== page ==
I’m not a great tramper, hours of hiking through the bush with a pack on my back to get to some location or other is not really my thing. But one tramp sticks in my mind from when I was younger.
I was in the South Island with some friends of mine and we visited the Okarito lagoon on the west coast, that is the place where Kotuku (white herons) nest in New Zealand.
We decided we would go up to the Okarito trig. It was about an hours walk, but of course being the trig it was a solid hour walking up hill. It was the middle of summer and while the temperatures were not the records we are getting this year it was hot. My friends who were all fitter than me, could have run the track, but I had to slowly plod up the hill, my head down breathing hard. It wasn’t a really long tramp, but it was a hard uphill journey.
When I got to the top the trig was in a clearing in the lush South Island forest, with a panoramic view. You looked left and north and the you could see the pale blue of the Tasman sea disappearing off to the horizon, the west coast stretching in a straight line marking the change from sea blue to forest green. The deeper blue of the Okarito lagoon was right there below you. But your eyes were drawn to the amazing vista of the southern Alpes snow capped even in the heat of summer that lined the horizon straight ahead, from the heat haze in the north to beyond your eye sight in the south, solid, towering and majestic, then as you turned right the rich green of the forest again stretching from those mountains down to the sea. Like a sapphire nestled in it was the oval three-mile lagoon. Then your eyes were drawn out again over the Tasman sea to the south, till it joined the sky. I was filled with wonder and awe, it was a special place in God’s creation. Well worth the up hill trek… When I left I was invigorated and refreshed.
Psalm 134 is like that, this brief psalm is the conclusion, to the psalms of ascent… the end of the pilgrims’ journey to festivals at the temple and the high point of the journey of faith. It invites and commands the pilgrim to come and to worship God at the temple… to ‘Bless the Lord’ as God’s people gathered together to encounter and know God’s presence.
The journey that started way back in Psalm 120 with a sense of discontent now concludes by finding ones contentment in encountering knowing and worshipping God. The Psalms of ascent had prepared us for this as we had seen our communal reliance on God for salvation and guidance and protection as we’d looked and seen that every gift came from his hand. Our eyes had become filled and focused on the goodness and the greatness of God, his abiding presence, his covenant faithfulness to his people even in the midst of hardship and suffering, and us individually as we had identified our journey with theirs. We look back and see the saving grace of Jesus Christ and his life death and resurrection, the presence of his Holy Spirit, the vitality of creation. Eugene Peterson sums this up by saying that ‘the way of discipleship that started with repentance concludes in a life of praise.’ The shorter Westminster catechism sums it up in the answer to its first question what is the chief end of humanity?’ by replying ‘to Glorify God and enjoy God always.’
The first two verses of this psalm form a call to worship and it says some practical things about praising God. In the temple priests were rostered on to worship God 24/7. This call to worship probably originated as an encouragement for the priests who had the night watch. You could imagine them flagging and trying to remain awake or focused on the task. While it may seem like an invitation to worship, it is also a command for us to do so as well. We may not feel like worshipping or giving thanks to God. Pilgrims may still have been sweaty and tired from the journey, like me at the trig, more interested in a sip from the water bottle than the wonder before me, or still focused on where they had come from and its sorrows and problems . But worship is not about emotion it is an invite to look and to see and know the goodness of God. It’s as we do that its as we start to recount what God has done and who God is, that our heart and our minds are lifted and filled with awe and wonder. The sorrows and the difficulties and the pain and suffering are still there but they can be put into perspective, when we see the faithfulness of God, when we see how the God who is high and almighty and seated on high has stoops down to see as it said in psalm 113. Who emptied himself and took on human form and the form of a servant, obedient even unto death, death on a cross’ to pay the price for what we have done wrong and bring us back to know God as our loving father. Who is working in human history to bring al things to himself. The Psalm commands us to worship not as an emotional response but as an action, a conscious posture… to raise our hands.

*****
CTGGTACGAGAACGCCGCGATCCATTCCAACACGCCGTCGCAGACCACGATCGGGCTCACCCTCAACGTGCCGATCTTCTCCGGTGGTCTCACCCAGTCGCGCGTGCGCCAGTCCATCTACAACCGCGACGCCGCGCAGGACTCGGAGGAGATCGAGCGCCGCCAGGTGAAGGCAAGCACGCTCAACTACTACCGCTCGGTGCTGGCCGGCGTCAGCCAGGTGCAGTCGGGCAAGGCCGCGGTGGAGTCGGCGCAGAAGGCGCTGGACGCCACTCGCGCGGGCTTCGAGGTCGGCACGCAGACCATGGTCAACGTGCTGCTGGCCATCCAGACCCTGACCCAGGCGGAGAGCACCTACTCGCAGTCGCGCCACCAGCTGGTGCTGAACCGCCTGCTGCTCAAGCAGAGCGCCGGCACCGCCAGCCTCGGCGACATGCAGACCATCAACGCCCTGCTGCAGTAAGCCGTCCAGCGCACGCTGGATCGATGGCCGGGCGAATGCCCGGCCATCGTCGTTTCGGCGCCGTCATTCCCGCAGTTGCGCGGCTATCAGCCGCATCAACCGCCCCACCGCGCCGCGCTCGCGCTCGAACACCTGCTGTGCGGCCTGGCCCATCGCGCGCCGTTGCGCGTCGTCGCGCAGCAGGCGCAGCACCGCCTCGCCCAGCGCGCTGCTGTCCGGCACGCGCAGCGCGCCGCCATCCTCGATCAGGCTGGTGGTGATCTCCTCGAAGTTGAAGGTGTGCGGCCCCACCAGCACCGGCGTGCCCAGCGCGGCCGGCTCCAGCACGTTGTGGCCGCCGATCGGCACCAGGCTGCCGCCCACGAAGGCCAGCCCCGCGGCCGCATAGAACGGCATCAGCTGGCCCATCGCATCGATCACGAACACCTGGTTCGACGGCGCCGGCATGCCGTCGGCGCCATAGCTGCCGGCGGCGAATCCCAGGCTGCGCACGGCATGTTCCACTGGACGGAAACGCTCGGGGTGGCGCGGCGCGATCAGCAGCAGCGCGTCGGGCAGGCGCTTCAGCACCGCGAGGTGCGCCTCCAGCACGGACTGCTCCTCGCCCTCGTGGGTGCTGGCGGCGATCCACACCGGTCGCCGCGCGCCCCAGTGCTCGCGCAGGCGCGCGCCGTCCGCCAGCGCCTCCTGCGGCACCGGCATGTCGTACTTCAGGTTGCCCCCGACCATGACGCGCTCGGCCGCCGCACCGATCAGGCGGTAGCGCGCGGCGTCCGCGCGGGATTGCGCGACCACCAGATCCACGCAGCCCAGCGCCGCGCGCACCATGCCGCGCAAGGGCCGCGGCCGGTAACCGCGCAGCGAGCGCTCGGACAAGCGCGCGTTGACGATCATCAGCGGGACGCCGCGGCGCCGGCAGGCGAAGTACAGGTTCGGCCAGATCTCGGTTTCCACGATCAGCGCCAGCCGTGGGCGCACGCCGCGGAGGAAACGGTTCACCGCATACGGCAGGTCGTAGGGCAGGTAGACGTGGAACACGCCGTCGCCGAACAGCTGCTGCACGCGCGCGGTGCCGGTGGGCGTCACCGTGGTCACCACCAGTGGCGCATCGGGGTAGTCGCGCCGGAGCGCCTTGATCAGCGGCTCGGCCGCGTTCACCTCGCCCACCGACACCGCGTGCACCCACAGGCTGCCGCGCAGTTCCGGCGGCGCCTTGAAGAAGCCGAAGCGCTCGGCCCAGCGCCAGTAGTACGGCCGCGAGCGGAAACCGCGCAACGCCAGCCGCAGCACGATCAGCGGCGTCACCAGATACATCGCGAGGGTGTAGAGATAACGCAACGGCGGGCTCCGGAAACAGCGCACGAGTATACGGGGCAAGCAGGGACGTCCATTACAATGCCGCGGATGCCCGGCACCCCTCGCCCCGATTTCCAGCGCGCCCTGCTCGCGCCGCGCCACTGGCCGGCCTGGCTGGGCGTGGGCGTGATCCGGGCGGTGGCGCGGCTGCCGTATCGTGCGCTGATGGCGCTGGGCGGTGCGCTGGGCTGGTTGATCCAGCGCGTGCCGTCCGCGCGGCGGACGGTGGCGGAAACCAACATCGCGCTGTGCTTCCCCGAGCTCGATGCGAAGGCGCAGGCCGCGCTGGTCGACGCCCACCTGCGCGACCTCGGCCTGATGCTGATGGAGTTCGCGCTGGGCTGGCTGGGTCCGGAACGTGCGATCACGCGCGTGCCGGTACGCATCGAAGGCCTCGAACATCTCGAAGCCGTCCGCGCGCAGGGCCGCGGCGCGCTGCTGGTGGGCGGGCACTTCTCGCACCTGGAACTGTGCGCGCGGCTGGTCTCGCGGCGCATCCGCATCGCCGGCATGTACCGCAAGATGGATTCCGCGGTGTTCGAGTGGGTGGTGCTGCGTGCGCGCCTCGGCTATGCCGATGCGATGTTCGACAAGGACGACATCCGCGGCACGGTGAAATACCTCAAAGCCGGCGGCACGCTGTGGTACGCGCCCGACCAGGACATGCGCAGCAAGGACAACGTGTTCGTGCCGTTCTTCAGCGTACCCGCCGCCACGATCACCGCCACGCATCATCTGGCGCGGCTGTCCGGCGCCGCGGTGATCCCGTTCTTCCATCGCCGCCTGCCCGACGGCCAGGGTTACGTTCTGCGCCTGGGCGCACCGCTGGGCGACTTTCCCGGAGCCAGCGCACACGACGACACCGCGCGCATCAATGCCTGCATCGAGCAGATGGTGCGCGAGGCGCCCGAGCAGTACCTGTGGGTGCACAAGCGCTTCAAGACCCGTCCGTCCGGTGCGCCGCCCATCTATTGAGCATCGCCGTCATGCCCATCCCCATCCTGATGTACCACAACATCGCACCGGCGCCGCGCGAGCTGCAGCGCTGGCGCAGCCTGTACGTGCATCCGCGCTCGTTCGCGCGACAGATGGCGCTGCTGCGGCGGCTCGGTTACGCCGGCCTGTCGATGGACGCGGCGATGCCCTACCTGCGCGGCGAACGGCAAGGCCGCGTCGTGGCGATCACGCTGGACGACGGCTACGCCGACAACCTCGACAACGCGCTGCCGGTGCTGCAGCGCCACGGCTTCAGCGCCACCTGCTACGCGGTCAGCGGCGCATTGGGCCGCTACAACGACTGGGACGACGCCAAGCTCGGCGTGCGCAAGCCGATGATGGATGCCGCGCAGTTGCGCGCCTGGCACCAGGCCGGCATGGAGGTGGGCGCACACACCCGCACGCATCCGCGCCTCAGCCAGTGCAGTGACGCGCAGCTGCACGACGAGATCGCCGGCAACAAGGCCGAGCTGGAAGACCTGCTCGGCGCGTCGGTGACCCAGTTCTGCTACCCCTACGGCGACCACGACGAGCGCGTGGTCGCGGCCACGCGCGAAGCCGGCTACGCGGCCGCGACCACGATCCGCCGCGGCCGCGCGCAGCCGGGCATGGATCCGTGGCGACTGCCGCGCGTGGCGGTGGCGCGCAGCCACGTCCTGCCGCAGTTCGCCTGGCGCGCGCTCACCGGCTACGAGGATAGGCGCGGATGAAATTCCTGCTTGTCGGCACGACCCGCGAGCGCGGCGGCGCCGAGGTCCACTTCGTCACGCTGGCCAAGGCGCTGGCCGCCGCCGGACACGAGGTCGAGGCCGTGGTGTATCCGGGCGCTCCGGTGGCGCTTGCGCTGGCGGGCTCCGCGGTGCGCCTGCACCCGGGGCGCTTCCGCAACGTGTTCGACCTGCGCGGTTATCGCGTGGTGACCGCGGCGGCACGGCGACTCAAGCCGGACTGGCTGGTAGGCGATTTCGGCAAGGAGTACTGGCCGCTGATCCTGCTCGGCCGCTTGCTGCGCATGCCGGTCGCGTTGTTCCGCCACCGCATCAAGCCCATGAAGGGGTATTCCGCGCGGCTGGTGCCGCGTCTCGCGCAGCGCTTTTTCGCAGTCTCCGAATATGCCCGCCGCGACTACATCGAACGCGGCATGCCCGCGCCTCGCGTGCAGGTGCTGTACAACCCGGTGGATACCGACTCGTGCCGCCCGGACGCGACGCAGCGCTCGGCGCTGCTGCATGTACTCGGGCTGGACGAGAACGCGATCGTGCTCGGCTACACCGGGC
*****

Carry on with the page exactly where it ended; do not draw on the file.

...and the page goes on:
The third verse of this psalm is a benediction a blessing on the pilgrims as they leave. It is that the God who they have blessed with worship, who they have praised, whose power and grace they have acknowledged would go with them and bless them as they go. Leslie Allen calls it a circle of blessing, we draw near to God and God draws near to us, or perhaps more so we become aware of God’s continued presence with us. God’s continued provision and protection God’s continued forgiveness and his guidance and help. We come to worship to give thanks to God out of gratitude for what he has done and we leave strengthened by the reality of those things in our lives. We come to worship, and we go back changed, and as agents of change, with fresh vision and purpose, strengthened for the ongoing pilgrims journey.